It’s A Working Man I Am

4 minute read

After watching Question Period last week, it’s clear that all political parties see themselves as the party of the people. But who do they really represent?  

The NDP have long held themselves as the party of unions and their workers. The Liberals see themselves as the party of the middle class and those working hard to join it. For the Conservatives, the image is a little trickier to figure out.

Following the 2019 election, Abacus Data studied how Canadians perceived the Conservative Party. They found that people often associate the words elite, elitist, wealthy, greedy, and rich with the Party. Not quite the image a party is looking for when trying to seem approachable in an election and to everyday Canadians. 

Since the report from Abacus, the Conservatives have made a strong effort to be more approachable and a party of the people. Since being elected as leader, Erin O’Toole has been actively pushing the party closer to the center and to a message that is more Main Street than Bay Street. 

In the last election, O’Toole promised to require large federally regulated employers to include worker representation on their boards of directors. He explained that workers are often left out of the decision-making processes that affect them directly and are a company’s best asset. His platform outlined a plan that would support employees, their families and provide a real voice for workers. 

The idea of putting workers and people at the forefront of a campaign is not a new idea for conservative leaders. Boris Johnson rolled into power propelled by support from blue collar Brits and the average worker who felt neglected by other parties. In Ontario there is no one more ‘for the people’ than Doug Ford – he even wrote a song about it.

Since taking office, Ford and his government have set up a number of programs intended to fill gaps in the skilled trades. The government has argued that these are good-paying jobs and jobs that young people can fill. The government intends to spend $1.5 billion between 2020 and 2024 to implement its Skilled Trades Strategy. The government also introduced legislation that would require employers with 25 or more employees to draft a right-to-disconnect policy. When passed, employers would be required to establish a written policy about employees disconnecting from their job at the end of the workday.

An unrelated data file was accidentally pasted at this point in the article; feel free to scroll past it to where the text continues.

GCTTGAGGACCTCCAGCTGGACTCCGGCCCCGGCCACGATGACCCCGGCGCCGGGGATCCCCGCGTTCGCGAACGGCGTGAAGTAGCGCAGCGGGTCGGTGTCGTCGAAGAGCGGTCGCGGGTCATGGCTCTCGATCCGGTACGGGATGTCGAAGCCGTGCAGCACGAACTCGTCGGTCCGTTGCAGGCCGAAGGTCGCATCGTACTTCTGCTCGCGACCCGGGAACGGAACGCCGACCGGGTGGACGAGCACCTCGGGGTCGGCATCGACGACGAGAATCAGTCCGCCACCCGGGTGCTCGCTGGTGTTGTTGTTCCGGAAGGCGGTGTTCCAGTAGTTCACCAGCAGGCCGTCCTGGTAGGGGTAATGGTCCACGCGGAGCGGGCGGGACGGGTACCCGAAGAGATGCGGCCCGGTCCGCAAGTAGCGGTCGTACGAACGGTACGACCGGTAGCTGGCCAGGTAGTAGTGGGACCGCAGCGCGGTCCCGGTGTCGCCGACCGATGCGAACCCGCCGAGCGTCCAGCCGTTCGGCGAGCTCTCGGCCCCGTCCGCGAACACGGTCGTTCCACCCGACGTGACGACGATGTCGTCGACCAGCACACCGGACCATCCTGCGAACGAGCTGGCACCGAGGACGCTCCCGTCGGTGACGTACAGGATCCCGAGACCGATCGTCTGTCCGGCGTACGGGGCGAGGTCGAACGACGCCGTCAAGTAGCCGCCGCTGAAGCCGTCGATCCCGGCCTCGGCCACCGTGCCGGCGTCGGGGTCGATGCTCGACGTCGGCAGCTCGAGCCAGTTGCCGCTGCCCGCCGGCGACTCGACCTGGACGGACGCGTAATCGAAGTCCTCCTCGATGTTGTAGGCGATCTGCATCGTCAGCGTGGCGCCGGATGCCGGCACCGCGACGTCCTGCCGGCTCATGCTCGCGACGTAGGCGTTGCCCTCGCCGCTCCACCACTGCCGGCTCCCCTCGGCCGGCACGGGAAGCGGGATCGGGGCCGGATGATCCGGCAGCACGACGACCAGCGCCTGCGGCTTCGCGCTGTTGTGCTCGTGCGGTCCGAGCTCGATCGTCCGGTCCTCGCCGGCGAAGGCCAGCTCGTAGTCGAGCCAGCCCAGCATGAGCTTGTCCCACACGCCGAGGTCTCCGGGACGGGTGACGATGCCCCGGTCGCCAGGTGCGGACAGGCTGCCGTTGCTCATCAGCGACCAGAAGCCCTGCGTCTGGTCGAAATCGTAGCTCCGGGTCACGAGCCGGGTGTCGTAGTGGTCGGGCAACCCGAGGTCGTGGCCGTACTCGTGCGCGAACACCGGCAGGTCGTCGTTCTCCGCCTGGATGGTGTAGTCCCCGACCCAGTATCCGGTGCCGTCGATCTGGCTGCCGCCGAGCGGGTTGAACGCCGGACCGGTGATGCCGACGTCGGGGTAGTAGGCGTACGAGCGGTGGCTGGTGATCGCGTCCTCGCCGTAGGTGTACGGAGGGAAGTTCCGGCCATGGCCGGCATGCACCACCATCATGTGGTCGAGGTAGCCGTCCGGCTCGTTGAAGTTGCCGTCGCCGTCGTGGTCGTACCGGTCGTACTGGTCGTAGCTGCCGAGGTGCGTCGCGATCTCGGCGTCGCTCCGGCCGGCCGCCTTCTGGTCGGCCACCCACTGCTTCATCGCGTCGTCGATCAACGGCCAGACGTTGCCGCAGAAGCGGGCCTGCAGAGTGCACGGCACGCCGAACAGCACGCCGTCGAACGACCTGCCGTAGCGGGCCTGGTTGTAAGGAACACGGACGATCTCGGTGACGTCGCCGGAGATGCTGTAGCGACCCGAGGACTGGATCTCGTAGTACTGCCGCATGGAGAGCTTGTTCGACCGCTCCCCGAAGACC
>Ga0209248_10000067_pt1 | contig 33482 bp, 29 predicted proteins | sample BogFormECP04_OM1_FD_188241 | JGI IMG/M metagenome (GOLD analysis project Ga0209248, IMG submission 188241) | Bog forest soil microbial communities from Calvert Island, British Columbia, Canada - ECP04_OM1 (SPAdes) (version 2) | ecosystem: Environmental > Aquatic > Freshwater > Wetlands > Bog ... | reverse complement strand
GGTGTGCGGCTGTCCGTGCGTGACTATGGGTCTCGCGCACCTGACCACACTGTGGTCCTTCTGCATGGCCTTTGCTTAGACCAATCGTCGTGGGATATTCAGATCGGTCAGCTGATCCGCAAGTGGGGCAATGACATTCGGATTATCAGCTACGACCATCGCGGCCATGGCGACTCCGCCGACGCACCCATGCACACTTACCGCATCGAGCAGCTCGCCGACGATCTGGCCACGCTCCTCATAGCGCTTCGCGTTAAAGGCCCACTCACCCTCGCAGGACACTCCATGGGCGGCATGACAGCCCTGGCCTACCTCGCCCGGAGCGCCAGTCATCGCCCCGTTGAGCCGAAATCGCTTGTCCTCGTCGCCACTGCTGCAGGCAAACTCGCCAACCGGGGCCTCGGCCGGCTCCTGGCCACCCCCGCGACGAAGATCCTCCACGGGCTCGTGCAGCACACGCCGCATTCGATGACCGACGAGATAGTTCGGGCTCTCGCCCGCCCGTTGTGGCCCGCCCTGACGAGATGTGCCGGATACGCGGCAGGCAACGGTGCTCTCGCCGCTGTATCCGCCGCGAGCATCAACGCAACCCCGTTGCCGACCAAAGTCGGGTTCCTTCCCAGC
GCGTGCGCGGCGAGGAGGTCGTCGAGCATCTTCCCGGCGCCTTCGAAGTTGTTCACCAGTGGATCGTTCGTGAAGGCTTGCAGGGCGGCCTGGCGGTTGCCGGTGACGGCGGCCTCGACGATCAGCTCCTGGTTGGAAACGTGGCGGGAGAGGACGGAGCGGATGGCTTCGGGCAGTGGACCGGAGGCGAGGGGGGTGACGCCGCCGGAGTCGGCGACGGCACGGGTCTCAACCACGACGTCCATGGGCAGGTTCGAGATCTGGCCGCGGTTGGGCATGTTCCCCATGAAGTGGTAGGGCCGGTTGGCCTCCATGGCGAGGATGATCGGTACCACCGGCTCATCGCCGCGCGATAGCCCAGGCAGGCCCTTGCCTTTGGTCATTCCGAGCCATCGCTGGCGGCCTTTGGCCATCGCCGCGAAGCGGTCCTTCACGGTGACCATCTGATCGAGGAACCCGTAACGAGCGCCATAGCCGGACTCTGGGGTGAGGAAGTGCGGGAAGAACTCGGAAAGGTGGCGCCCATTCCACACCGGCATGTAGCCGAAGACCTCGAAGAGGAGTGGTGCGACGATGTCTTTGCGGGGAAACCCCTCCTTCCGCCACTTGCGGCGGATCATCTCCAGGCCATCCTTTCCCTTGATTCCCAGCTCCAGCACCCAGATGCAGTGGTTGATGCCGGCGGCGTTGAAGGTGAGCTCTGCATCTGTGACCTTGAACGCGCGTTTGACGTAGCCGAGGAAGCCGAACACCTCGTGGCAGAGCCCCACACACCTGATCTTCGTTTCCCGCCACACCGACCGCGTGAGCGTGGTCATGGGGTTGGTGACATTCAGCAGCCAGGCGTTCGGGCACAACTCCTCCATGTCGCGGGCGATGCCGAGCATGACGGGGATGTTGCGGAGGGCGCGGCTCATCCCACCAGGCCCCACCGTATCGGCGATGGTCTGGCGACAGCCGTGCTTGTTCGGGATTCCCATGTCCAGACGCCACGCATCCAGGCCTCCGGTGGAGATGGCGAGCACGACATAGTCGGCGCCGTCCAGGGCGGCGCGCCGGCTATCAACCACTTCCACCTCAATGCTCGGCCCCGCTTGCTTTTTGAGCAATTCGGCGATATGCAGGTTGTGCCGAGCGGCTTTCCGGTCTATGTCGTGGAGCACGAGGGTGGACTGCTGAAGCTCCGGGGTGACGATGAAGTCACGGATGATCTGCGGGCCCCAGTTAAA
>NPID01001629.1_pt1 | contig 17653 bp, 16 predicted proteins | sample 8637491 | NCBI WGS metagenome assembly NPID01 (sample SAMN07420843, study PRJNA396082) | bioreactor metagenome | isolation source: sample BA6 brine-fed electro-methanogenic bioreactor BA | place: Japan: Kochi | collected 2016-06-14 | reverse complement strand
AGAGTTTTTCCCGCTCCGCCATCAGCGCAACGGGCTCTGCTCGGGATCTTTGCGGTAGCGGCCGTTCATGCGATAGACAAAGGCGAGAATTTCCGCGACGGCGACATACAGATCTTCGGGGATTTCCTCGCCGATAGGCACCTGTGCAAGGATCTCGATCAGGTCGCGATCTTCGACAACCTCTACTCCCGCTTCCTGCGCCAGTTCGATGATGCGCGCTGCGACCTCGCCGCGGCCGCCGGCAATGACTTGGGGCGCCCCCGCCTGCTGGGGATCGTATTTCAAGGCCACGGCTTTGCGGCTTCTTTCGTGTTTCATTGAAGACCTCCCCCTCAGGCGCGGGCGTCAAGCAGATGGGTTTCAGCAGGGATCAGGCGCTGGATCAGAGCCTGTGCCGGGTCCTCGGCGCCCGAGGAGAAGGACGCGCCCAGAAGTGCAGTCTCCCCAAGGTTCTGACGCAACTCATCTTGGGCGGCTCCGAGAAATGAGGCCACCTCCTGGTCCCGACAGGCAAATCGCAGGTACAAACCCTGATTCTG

Earlier this month, Doug Ford stood arm and arm with two prominent union leaders, OPSEU’s Smokey Thomas and Unifor National’s Jerry Dias, to announce that the provinces’ minimum wage will be raised to $15/hr starting in the new year. Smokey Thomas went as far as to say that “for the first time in dealing with three governments, we actually have a government that actually is listening and doing some positive things.” That is huge praise for any political leader, let alone from organized labour about a conservative politician. 

At the core of conservatism is a belief in free markets and that the private sector knows best. Many within conservative circles also believe in the financial well-being of workers and families being able to provide for themselves. The increase is a small step forward to empower families and increase workers’ wages. 

At a federal level, the Conservatives may take Ford’s idea about a family’s financial well-being to heart. Since the election, the Conservatives have been focusing on inflation and the challenges that families are having at the grocery store, at the pumps, and general affordability. They argue that the average person working a 9-5 job is having a harder time providing for their families because of the rising costs of goods, which they argue is directly connected to government spending. 

The argument around why inflation is happening may be flawed or at least incomplete, but the idea that the Conservative Party is fighting for everyday Canadians is there. It’s a step in the right direction for the party as it looks to appeal to the average Canadian ahead of the next election; it is in direct competition with the liberals and their middle class narrative. 

If O’Toole hopes to become Prime Minister, he will have to do more to convince workers that he is the leader for them. He will have to shift his focus to empowering workers, much like Doug Ford has done in Ontario. He needs to identify the sectors that need support, especially in the wake of COVID-19. He also needs to continue to push the party brand to be one of workers instead of executives.

Raising the minimum wage is one tool in the policy toolbox to reach workers. If O’Toole is hoping to expand his base, then he might have to take a page out of Ford’s playbook.

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